Evolution into stage IV is marked by a continued distinct but gradual downturn in smoking prevalence among both males and females. Male deaths from smoking begin to decline, but female death rates continue to rise, reflecting earlier smoking patterns. Parts of Western Europe, the UK, the US, Canada, New Zealand and Australia are at various points on the continuum in the fourth stage of the tobacco epidemic.24 However, comprehensive and continually monitored public health strategies remain critical to maintain and reinforce declines in smoking prevalence.24

As noted above, there are some countries for which the paradigm devised by Lopez and colleagues in Figure 1.3.1 does not fit. This is especially so in nations in which female smoking rates have not shown a pattern of steady increase in stage II, despite high prevalence among males, most likely due to social or cultural constraints. For example, men in China and Indonesia have maintained high rates of smoking for many years, while female prevalence has remained in single digits. Nevertheless the WHO model described above does provide a useful framework into which many countries can be placed, and may enable countries currently at an earlier stage in the paradigm to recognise their situation, learn from international experience and introduce strong public health measures that will reduce the impact of tobacco on their population. Singapore provides a successful example of early intervention. In the early 1970s, while at stage II of the model, the Singaporean government initiated a series of tobacco control measures which capped smoking prevalence at a relatively low level, effectively averting the later stages of the epidemic. Thousands of tobacco-caused deaths in Singapore have been prevented as a result of this early, decisive action.23  

Table 1.3.5 presents statistics on smoking prevalence from a number of different countries. 

Figure1.3.5 and Figure 1.3.6 show prevalence data collected by the Organisation for Economic Co-operation and Development (OECD) of its member countries,26 and the data on prevalence on less developed countries in Table 1.3.2 are taken from a wide variety of sources compiled for The Tobacco Atlas (Third Edition) published by the American Cancer Society and World Lung Foundation.21 These tables are provided in order to give a general global overview. It is important to note that data sets between countries are not directly comparable, due to differences in sampling (most crucially the year of the survey) and definitions (daily, regular (daily plus weekly) or current (daily, weekly or less than weekly) smokers), and that overall prevalence figures such as those provided by the tables may mask higher smoking levels among particular sub-groups of the population (most notably men in comparison to women). Further, studies which only take into account the smoking of manufactured cigarettes will underestimate tobacco use in countries where tobacco is widely used in other forms, such as in pipes, hand-rolled leaves or as chewing tobacco. This is a key consideration in countries where alternative methods of tobacco use are prevalent, such as in Sweden27 and throughout much of Southern and Southeast Asia.28, 29 The interested reader is referred in the first instance to the primary sources, which explain the parameters of each study.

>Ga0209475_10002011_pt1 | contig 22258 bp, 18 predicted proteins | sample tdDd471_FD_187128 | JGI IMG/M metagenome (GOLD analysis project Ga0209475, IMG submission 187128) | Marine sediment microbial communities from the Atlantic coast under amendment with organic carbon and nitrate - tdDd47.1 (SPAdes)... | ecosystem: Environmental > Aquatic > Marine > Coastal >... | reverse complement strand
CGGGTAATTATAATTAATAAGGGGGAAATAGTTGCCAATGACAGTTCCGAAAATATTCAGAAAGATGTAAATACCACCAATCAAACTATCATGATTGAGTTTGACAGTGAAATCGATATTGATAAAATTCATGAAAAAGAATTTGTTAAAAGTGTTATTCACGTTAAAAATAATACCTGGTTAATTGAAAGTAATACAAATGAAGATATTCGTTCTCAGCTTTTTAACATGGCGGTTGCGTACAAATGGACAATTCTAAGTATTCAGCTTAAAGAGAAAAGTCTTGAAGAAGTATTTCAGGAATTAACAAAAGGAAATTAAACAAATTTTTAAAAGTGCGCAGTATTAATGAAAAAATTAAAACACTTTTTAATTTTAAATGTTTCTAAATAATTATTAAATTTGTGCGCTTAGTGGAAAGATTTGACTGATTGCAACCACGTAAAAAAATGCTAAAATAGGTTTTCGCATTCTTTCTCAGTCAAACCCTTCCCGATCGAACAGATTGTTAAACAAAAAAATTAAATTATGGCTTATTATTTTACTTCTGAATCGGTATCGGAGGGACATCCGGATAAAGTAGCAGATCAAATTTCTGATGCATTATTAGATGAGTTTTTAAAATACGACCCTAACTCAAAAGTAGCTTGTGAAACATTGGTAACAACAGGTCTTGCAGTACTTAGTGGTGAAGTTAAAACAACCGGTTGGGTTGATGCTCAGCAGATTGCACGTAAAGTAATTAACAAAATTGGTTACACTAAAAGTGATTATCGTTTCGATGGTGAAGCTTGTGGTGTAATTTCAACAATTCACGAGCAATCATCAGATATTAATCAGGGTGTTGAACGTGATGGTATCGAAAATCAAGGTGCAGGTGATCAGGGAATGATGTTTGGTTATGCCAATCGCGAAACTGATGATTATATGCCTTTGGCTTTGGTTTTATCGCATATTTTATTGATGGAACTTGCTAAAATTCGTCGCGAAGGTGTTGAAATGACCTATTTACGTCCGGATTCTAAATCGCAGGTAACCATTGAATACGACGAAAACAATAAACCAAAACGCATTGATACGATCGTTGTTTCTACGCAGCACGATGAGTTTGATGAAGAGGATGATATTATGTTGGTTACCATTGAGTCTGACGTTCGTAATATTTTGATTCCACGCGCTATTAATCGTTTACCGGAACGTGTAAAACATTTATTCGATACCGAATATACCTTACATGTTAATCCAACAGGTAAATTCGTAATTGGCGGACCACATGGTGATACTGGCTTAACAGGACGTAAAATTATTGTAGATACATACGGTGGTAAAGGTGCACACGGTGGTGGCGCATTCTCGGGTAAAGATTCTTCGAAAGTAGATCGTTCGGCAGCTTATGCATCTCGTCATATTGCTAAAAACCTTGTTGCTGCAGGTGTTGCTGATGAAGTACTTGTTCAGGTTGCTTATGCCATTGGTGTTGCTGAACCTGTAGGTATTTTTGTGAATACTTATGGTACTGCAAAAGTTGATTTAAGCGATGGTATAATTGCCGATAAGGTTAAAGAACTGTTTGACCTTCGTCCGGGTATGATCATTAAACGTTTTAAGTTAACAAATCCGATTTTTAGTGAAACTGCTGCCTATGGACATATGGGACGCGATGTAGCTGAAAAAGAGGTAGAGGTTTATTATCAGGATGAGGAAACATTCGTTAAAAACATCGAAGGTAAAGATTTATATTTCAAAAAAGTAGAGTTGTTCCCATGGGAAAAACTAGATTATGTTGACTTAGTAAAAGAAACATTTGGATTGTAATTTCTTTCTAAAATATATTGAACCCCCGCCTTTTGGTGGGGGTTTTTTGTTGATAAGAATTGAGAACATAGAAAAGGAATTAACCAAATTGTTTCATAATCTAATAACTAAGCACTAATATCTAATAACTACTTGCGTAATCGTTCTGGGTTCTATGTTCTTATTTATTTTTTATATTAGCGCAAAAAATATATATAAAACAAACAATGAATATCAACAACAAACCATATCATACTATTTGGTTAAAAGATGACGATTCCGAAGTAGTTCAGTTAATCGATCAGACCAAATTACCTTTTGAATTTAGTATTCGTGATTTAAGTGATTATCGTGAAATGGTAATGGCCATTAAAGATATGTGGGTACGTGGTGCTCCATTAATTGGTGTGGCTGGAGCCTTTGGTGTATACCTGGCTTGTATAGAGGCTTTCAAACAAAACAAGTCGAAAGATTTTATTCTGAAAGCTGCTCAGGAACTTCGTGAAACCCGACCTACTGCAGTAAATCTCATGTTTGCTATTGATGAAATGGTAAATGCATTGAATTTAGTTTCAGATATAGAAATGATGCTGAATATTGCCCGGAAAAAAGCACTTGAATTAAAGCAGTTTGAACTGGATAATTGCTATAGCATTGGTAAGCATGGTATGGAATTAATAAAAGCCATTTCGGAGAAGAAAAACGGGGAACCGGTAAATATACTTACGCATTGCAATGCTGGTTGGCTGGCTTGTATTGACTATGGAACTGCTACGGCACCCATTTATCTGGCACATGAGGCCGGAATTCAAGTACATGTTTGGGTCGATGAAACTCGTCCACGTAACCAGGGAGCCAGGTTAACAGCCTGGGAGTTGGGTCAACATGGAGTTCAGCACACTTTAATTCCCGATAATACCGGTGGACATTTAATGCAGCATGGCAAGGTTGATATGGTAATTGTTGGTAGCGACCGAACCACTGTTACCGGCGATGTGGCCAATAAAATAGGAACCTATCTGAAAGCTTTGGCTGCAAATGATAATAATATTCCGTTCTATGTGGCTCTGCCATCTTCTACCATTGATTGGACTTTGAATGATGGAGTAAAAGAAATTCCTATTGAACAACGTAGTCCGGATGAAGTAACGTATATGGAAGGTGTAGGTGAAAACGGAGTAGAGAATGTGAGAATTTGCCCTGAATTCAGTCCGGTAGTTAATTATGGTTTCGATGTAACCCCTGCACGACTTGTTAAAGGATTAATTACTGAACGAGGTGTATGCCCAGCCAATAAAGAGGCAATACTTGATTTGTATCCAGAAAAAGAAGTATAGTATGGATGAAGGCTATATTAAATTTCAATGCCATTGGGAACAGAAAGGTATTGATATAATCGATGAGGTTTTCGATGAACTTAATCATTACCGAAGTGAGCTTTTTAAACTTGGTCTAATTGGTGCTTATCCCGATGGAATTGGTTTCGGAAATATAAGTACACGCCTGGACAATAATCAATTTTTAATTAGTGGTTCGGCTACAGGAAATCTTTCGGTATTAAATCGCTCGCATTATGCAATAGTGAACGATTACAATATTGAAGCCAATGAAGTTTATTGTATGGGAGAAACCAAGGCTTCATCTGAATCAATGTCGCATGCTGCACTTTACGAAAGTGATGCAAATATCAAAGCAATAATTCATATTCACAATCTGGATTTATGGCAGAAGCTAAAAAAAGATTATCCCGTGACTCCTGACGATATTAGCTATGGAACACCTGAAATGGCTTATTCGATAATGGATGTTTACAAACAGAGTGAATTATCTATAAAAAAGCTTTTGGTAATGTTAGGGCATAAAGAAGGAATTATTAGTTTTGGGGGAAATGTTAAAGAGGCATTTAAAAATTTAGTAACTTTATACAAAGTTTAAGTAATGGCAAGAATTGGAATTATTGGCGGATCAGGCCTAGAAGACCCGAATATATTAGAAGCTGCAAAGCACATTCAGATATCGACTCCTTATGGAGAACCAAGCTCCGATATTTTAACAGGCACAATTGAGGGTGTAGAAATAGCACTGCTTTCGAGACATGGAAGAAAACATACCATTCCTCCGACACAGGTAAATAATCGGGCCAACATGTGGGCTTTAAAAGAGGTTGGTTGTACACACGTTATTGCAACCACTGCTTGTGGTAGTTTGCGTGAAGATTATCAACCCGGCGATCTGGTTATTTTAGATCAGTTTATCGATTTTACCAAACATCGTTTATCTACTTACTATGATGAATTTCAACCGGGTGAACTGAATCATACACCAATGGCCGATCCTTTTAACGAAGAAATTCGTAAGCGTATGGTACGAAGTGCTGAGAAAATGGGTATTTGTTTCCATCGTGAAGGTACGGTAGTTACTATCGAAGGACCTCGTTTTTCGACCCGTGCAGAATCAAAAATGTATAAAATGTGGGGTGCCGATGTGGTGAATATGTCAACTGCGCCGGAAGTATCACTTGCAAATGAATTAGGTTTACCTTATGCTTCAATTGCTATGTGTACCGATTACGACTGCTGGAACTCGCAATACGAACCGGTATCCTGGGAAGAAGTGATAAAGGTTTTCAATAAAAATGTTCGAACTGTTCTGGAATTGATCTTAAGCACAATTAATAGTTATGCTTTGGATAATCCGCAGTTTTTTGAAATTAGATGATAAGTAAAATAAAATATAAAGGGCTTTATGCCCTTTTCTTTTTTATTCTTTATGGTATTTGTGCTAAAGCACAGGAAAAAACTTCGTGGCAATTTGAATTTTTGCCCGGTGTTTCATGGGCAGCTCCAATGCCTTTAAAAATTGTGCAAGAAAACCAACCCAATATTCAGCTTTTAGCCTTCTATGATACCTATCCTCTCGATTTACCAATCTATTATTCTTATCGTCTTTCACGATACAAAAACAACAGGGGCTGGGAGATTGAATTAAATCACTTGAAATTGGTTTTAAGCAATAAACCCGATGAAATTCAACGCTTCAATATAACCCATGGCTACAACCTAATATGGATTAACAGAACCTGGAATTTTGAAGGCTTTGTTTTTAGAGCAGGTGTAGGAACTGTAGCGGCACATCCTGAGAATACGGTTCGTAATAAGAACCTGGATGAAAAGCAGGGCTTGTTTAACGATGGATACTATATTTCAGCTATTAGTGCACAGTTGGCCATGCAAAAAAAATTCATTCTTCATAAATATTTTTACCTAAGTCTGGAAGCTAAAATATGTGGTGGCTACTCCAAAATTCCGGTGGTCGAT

The global impact of death and disease caused by tobacco smoking is discussed in Chapter 3, Section 3.36.

Figure 1.3.3 

Figure 1.3.5
Prevalence of daily smoking among population aged 15+ in OECD countries, males and females* 

*Percentages are rounded and appear to have been adjusted to take into account the differing age structures of populations in each country. For the year of data collection, see Figure 1.3.6

† Note: Prevalence figures for Australia differ from those reported in the National Drug Strategy Household Surveys (NDSHS), which are based on the population 14 (rather than 15) and over. They also differ from the figures shown in Table 1.3.4 which has recalculated NDSHS prevalence estimates for the population aged 18+, defining current smoking as at least weekly use of tobacco  

Source: OECD Health26  

  Figure 1.3.4

Figure 1.3.6 
Prevalence of daily smoking among population aged 15+ in OECD countries 

* Percentages are rounded and appear to have been adjusted to take into account the differing age structures of populations in each country

† Note: Prevalence figures for Australia differ from those reported in the National Drug Strategy Household Surveys (NDSHS), which are based on the population 14 (rather than 15) and over. They also differ from the figures shown in Table 1.3.2 which has recalculated NDSHS prevalence estimates for the population aged 18+, defining current smoking as at least weekly use of tobacco

Source: OECD Health26  


Table 1.3.5
Prevalence of tobacco use among adults in selected other countries—males and females, age-standardised*

* Year of study reported and definition of ‘adult’ and ‘smoker’ varies between countries. For further information, refer to primary sources cited by The Tobacco Atlas, which provides prevalence data for more than 190 countries

† Percentages are rounded

Source: The Tobacco Atlas 21  


 i MOP UP and BUGA UP were acronyms for The Movement Opposed to the Promotion of Unhealthy Products and Billboard Utilising Graffitists Against Unhealthy Promotions respectively. Readers interested in the history and activities of these lobbying groups are referred in the first instance to: Chapman S. Civil disobedience and tobacco control: the case of BUGA UP (Billboard Utilising Graffitists Against Unhealthy Promotions). Tobacco Control 1996;5:179–85. Available from http://tobaccocontrol.bmj.com/cgi/reprint/5/3/179

Recent news and research

For recent news items and research on this topic, click here.(Last updated June 2018) 



1. Australian Institute of Health and Welfare. National Drug Strategy Household Survey (NDSHS) 2016 key findings data tables. Canberra: AIHW, 2017. Available from: https://www.aihw.gov.au/reports/illicit-use-of-drugs/2016-ndshs-detailed/data

2. Australian Bureau of Statistics. 4364.0.55.001 - National Health Survey: First results, 2014-15 2015. Available from: http://www.abs.gov.au/AUSSTATS/abs@.nsf/Lookup/4364.0.55.001Main+Features12014-15?OpenDocument